Friday, December 23, 2016

The Fragile Edge of a Leaf

When we were building the place at the edge of the wood
near the Tip of the Mitt in Michigan, 
I was the person who did
most of the interfacing with the architect/contractor,
Dick Kappler. This picture, 
which I took of a blown leaf there, 
reminds me of him in two ways. 
When he was building the porches
(which are a very special part of living there--
the bridge to the woods.)
he made a big point of using cedar wood. 
He also pointed out to me that he used screws,
rather than nails, because of their superior holding power
over time. When I took this photo, 
it was the blown leaf--the hole, the tattered edge--
I noticed. Only later, did I think of the experience
of building that house.     jhh

Harvesting the Attic

3.     Made things

Here's the hula dancer I made.
Here's Santa Claus.
Here's May-baskets. Here's
new crepe paper, and a spool
thing that one runs it through to make
the rushes of the hula skirt.

Here are parts of linen pin-wheels
Grandma made, sitting
in the bay window in the sun,
the sun on her shoulder,
and the heating pad, to help
the sun, and the small hooded hook
darting from the fat pads of strictured
huge-jointed finger and thumb.
The hook flashes, winks sunbursts,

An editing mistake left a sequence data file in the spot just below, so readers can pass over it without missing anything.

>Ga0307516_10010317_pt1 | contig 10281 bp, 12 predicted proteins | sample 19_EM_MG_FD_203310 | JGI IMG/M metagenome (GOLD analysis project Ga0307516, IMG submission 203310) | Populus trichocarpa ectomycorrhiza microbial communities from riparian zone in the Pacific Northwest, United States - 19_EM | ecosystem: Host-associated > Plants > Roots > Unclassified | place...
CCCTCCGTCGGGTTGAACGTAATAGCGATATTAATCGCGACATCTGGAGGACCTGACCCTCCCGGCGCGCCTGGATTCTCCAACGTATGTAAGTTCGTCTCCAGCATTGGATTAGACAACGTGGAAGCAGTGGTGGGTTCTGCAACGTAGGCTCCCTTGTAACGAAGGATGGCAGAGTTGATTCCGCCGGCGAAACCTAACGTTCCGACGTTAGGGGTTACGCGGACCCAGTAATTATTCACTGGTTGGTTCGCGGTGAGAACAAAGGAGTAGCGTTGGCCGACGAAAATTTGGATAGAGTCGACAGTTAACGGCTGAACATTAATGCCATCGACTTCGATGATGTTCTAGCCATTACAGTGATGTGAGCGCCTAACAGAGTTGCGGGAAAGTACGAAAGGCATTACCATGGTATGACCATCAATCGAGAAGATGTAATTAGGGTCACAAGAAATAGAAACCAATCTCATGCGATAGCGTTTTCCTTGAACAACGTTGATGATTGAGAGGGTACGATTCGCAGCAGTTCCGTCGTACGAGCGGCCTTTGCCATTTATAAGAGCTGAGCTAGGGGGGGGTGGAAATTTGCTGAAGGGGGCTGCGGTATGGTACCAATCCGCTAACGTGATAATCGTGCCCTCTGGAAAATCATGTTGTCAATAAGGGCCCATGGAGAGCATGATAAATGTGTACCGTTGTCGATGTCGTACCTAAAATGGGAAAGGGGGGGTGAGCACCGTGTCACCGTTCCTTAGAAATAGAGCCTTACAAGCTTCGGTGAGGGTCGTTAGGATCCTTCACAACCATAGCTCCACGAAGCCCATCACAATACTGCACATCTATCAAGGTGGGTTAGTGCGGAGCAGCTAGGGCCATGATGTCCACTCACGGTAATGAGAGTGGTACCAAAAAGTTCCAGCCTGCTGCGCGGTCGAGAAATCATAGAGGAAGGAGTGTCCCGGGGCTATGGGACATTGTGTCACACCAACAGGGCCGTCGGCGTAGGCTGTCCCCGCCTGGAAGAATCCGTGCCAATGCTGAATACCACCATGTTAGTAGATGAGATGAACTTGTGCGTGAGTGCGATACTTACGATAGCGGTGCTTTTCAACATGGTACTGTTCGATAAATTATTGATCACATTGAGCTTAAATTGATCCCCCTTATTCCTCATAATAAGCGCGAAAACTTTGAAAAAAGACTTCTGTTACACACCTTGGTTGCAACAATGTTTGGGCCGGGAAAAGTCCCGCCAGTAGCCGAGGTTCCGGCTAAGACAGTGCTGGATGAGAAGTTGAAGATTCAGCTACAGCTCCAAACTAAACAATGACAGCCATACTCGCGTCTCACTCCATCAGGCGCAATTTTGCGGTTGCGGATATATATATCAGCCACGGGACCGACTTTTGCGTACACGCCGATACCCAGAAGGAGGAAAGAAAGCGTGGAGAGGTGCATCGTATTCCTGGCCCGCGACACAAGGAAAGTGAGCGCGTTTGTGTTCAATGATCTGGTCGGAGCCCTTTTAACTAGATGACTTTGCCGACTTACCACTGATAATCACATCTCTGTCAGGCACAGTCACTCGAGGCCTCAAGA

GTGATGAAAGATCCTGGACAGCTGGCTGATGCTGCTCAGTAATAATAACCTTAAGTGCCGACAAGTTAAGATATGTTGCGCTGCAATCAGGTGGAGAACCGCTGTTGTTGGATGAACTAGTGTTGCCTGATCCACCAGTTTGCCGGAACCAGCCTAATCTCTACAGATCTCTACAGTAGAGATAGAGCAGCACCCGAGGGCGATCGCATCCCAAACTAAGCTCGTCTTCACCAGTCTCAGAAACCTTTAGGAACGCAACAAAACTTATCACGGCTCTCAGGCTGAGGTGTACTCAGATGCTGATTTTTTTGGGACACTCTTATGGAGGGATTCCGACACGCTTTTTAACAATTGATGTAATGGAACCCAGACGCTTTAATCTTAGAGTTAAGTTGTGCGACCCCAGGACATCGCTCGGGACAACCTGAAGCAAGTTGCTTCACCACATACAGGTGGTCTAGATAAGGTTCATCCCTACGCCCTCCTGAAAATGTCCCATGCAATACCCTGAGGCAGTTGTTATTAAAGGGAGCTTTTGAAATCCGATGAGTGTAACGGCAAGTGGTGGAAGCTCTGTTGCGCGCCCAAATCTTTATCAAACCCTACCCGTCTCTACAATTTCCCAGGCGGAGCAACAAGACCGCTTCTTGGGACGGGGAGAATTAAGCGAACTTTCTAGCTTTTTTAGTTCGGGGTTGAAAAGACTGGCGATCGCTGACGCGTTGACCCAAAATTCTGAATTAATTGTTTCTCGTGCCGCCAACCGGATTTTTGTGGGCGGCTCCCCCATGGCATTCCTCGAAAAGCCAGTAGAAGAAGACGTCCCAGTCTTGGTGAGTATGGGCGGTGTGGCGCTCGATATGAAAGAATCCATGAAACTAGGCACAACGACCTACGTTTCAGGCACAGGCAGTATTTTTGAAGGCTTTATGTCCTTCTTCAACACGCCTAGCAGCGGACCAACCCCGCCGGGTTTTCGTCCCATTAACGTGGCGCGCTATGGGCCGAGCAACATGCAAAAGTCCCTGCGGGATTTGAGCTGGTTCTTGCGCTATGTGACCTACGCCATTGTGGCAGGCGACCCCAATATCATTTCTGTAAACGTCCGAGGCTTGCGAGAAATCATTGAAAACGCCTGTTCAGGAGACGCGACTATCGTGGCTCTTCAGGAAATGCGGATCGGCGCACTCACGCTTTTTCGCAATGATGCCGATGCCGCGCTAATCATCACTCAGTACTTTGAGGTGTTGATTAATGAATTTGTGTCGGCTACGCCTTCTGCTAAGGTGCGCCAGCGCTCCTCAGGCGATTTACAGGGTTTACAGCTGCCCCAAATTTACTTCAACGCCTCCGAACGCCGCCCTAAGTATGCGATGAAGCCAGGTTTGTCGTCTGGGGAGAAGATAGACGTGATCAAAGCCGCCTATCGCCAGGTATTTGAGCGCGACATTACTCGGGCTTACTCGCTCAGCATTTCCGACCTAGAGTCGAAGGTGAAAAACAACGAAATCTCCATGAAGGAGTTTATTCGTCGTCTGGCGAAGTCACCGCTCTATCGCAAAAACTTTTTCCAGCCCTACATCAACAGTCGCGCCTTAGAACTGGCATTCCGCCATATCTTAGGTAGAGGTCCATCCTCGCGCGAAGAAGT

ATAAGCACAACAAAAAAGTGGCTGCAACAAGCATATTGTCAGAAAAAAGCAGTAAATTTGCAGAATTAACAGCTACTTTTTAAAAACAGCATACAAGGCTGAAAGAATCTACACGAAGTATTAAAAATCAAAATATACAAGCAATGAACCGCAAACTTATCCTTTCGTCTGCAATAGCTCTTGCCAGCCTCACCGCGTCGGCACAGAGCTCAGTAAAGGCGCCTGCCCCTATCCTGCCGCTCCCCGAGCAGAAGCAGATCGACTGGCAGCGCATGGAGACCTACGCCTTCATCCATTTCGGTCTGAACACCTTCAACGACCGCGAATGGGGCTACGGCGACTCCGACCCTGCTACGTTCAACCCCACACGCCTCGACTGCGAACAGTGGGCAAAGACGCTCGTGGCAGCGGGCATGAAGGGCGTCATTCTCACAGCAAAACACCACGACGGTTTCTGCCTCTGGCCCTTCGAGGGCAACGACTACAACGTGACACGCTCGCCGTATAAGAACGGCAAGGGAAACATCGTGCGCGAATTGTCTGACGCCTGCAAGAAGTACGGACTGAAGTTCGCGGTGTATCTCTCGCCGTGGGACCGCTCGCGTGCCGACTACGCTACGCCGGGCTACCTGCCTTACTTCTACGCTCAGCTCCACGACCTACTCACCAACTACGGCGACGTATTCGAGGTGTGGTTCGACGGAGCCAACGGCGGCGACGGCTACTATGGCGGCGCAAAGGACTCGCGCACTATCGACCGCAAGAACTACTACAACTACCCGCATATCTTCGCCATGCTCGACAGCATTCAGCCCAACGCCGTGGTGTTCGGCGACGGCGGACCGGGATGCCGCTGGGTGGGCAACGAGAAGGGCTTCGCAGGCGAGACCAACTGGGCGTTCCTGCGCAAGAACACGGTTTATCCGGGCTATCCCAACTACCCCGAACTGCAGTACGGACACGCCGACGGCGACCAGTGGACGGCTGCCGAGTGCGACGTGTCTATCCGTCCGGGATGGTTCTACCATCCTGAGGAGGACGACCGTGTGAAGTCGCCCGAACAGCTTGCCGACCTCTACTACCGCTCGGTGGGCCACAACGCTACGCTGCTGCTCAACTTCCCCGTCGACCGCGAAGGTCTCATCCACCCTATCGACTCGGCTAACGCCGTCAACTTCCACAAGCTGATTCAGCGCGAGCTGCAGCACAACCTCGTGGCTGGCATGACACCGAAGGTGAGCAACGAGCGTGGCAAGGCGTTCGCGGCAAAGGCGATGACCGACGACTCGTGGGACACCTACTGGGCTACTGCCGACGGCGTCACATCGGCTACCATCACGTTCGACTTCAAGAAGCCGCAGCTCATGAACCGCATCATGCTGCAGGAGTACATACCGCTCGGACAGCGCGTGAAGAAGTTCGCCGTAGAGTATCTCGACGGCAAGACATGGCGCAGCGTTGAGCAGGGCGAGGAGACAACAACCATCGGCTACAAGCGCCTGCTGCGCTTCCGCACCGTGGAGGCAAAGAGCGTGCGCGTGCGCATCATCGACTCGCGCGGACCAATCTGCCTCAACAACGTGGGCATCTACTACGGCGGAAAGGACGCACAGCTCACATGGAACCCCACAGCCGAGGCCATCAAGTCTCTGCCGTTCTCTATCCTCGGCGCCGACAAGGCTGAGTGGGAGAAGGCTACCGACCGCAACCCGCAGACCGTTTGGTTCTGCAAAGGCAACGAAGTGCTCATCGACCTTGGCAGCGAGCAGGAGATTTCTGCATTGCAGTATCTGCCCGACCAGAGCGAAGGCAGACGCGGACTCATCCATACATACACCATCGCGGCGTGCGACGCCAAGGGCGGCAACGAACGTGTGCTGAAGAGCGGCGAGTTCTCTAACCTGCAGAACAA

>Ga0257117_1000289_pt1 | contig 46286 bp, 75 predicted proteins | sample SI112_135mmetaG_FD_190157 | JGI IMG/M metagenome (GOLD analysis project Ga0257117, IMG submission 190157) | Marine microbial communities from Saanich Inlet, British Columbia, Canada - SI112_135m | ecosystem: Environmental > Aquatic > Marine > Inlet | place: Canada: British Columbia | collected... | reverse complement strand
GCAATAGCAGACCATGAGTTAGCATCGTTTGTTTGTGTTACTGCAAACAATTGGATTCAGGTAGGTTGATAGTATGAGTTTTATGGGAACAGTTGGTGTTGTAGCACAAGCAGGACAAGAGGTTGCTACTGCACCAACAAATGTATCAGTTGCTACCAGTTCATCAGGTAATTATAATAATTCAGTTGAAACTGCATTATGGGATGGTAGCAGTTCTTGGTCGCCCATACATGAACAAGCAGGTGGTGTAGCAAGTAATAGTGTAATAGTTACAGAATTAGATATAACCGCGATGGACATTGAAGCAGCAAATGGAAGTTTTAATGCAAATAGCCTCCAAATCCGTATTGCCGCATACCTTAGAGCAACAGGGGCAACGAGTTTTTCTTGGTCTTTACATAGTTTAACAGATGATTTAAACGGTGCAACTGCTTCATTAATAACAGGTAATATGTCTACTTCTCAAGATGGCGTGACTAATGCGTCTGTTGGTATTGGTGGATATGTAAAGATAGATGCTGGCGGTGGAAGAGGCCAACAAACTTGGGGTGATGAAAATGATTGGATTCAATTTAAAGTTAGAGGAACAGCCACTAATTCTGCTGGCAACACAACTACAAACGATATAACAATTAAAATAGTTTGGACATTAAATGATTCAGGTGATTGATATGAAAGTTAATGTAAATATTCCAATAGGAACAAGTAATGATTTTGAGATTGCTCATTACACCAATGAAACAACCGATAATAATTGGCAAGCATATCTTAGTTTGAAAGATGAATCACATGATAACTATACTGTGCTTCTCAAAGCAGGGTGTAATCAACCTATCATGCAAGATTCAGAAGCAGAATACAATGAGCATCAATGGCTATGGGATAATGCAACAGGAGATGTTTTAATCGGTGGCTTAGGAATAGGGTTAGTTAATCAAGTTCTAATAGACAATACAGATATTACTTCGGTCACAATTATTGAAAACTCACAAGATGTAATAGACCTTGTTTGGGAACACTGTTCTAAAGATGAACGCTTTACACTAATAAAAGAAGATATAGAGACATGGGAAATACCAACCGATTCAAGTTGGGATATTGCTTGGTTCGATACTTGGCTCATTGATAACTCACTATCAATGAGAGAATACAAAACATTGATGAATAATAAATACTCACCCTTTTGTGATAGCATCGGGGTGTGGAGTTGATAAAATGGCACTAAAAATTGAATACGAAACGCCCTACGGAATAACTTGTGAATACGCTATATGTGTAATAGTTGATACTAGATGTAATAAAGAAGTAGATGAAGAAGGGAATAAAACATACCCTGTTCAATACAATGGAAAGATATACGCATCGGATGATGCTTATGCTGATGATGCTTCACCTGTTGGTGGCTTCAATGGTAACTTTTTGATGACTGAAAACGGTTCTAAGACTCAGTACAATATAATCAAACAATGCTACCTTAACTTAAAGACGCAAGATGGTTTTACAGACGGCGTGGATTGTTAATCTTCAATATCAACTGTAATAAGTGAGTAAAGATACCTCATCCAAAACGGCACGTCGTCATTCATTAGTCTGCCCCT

filigrees venomous pain.

Jean Pedrick                (1922-2006)

Wolf Moon; a book of hours by Jean Pedrick
Alice James Books, 1974, page 50.

Jean Pedrick is another gift from my poet/librarian friend, Pat Shelley (1911-1997) who I have mentioned frequently in this blog-- and whom I have thought of even more often. Another friend and I acquired Pat's poetry books, and a brown envelope with three Pedrick chapbooks was part of my share. It was only last year that I read these small books and was stunned by their power. 

Then I got others, including this one, through the used book market.
Jean Pedrick was a founding member of Alice James books, an important group that was formed to publish books by women. I knew about this group, but hadn't know her work. I'll be putting other poems by her into this Memory Thread.

This poem is a section of a longer one about the attic, including the mouse life that was part of that space. I chose this section partly because of the Santa Claus, and partly for the grandmother. My brother Robert talked to me about our father's mother--he got to know her on a long visit after I had left home--and the small braided rugs she made.

And all of this is an example of why I call this blog The Memory Thread. It was that same brother who wrote me--as he was dying from cancer--that the memories he was writing came to him easily--he got hold of a little piece of "string" and kept pulling and the memories came easily.  jhh

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